McDonald’s has not had an easy road. It had to continually rebrand itself to keep up with changing consumer sensibilities around health.
It has also had to shift strategies to keep up with competition from other QSRs — which is no longer just about the “burger wars” between McDonald’s, Burger King and Wendy’s, but has expanded to the breakfast hour as more chains crowd into the category that — for a while at least — set McDonald’s apart.
Now, with the addition of kiosks, the burger chain is turning its eye to customer experience and choice. It will be adding these self-service stations at a rate of 1,000 U.S. stores per quarter for the next eight to nine quarters, according to CNBC.
“We’re trying to add more choice and variety,” said McDonald’s CEO Steve Easterbrook. “Two years ago, if you were a customer, there were two ways you can get served at McDonald’s. You walked to the front counter and line up and take your drink and find a table or you go through the drive-through. We’re introducing many options. They can order through mobile, they can come curbside and we’ll run it out, as well as the existing traditional ways. You can pay in different ways and customize your food in different ways.”
The Kiosk Wave
McDonald’s is far from the only QSR turning to alternative ordering methods to increase consumer choice. According to PYMNTS’ Kiosk and Retail Report, a USA Technologies collaboration, the U.S. interactive kiosk market was worth $717 million in 2016, the most recent year for which data was available. Thirty percent of those kiosks were in the food and beverage market, making it the country’s largest kiosk category.
Overall, revenue from “intelligent vending machines” is projected to reach almost $12 billion by 2025, noted the report.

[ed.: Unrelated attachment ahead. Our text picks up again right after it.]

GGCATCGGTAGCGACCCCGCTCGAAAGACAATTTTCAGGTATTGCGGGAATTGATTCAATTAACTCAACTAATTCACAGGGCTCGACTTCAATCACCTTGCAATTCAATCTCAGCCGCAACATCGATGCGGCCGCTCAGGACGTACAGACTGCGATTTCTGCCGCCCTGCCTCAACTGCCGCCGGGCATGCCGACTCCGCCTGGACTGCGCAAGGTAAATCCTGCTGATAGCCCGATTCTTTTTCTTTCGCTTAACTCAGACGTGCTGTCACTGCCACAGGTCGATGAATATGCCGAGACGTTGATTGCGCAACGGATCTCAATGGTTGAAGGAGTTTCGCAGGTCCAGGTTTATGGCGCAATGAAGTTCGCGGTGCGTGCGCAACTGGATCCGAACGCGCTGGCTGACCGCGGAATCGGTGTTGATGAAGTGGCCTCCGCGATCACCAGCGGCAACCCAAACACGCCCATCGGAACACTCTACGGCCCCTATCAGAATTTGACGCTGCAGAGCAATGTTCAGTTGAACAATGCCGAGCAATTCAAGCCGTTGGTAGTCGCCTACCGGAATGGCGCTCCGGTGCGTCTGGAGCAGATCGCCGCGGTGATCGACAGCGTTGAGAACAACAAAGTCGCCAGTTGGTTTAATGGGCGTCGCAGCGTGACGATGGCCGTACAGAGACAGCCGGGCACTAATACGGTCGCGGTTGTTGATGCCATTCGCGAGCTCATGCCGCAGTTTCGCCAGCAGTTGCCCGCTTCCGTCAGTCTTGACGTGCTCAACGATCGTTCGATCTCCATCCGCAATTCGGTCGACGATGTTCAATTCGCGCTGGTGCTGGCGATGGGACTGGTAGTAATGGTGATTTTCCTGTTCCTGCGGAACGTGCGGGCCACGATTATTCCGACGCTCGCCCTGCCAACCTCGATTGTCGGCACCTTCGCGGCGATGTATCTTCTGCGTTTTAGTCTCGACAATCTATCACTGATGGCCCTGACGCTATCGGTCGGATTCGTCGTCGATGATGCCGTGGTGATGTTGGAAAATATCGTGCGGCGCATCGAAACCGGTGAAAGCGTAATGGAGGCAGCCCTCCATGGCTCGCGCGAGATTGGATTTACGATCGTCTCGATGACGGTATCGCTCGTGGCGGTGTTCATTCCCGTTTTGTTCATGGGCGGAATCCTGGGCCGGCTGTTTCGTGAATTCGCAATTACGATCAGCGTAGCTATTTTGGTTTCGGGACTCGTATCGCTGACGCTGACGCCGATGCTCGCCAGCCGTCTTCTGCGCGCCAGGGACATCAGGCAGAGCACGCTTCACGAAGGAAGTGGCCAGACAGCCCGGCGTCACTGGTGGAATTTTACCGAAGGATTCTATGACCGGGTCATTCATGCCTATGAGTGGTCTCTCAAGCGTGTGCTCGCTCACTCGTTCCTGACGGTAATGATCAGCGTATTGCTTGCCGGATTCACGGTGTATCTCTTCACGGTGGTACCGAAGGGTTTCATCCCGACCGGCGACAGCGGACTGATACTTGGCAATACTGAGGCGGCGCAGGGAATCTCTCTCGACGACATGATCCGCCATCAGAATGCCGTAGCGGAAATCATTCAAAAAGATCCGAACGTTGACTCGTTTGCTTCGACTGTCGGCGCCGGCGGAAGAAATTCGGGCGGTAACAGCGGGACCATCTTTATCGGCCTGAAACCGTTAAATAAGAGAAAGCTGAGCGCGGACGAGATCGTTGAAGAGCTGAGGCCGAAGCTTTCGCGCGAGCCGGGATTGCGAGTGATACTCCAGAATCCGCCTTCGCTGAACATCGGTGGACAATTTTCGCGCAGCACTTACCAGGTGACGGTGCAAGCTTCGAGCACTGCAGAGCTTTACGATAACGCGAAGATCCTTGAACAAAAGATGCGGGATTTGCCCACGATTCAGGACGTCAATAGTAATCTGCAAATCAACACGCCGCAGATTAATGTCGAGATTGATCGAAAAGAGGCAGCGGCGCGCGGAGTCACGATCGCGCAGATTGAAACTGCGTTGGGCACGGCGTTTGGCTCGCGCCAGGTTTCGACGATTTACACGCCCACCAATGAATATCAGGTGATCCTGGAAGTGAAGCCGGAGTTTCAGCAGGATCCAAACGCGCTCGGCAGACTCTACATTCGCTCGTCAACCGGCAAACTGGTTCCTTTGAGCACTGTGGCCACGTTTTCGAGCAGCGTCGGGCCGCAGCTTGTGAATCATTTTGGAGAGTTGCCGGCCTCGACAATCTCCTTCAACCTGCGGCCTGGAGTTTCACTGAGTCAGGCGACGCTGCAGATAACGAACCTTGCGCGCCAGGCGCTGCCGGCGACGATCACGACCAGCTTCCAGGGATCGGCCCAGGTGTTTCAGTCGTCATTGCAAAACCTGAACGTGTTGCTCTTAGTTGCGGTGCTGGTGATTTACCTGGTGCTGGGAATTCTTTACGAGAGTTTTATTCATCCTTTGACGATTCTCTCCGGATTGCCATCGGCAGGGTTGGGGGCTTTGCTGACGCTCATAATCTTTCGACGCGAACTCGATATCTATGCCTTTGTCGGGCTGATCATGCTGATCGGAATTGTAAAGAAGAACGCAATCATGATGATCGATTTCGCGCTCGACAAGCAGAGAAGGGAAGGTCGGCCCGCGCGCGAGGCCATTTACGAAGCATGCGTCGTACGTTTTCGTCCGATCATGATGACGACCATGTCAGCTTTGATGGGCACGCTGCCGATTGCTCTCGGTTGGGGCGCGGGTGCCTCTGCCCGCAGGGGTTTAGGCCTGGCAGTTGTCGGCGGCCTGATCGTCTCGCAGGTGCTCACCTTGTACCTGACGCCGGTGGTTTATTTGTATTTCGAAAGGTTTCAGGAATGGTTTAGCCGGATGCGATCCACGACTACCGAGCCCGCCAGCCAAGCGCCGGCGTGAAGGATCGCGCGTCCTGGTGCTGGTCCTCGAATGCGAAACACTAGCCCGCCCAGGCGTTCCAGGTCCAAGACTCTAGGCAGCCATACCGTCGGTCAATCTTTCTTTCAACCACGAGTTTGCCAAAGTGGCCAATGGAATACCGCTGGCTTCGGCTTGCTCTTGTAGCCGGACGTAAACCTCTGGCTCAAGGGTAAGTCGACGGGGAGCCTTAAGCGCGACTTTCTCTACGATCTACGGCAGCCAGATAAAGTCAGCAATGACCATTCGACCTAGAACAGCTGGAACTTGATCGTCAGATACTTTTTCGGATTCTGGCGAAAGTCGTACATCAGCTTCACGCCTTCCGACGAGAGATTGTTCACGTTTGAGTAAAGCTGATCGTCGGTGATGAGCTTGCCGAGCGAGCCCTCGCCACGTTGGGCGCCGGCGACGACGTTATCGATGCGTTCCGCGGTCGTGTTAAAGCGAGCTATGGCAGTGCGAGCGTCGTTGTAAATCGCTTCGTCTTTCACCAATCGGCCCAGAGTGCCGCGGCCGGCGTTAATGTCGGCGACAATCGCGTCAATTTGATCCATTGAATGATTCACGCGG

However, perhaps the most important number for McDonald’s is this: One study showed that fast food customers spend an average of 30 percent more when they place their own orders at a self-service kiosk station. In the face of flagging foot traffic, McDonald’s could definitely use the sales and revenue boosts from larger tickets.
Kiosks As A Component Of Choice
Other recent efforts by McDonald’s include the introduction of premium, “Signature Crafted” burgers back in April. These higher-quality burgers sell for $1 to $2 more than their classic counterparts.
Signature Crafted burgers and ordering kiosks were both originally introduced in 2016 as part of the company’s turnaround plan, but that first attempt did not quite live up to expectations. The customizable “Create Your Taste” burgers were adding too much complication and slowing down kitchens, leading McDonald’s to distill some customer favorites into today’s Signature Crafted menu.
In April, the company switched to making all Signature Crafted burgers with fresh beef, not frozen, and introduced the option to order them with chicken instead of beef.
The company is also introducing a table service option at this time, noting that, “when people dwell more, they select more.” Like the kiosks, even if this additional ordering option doesn’t increase foot traffic, it can still help the bottom line by boosting the average check.
In addition, in the name of choice, McDonald’s has been experimenting with delivery in select U.S. markets.
Can Choice = Foot Traffic?
If Easterbrook’s comments are any indicator, the chain is hoping that the increased customer choice offered by kiosks and healthier menu options could help boost foot traffic by creating the possibility for many different types of McDonald’s experiences.
For four years, McDonald’s was hemorrhaging customers — Easterbrook estimates that half a million drifted before the company broke the falling foot traffic trend last year. Time will tell if the chain’s recent focus on choice can help draw some of those customers back or, perhaps, help attract new ones.
Notably, many McDonald’s locations overseas — Canada, Australia, and the U.K. — are already equipped with kiosks and fully integrated with multiple self-service forms of ordering, as well as a mobile order-ahead capability. McDonald’s has a robust delivery business that’s been established in Asian markets for years. So, it’s clear that these strategies can succeed — it just depends on the market.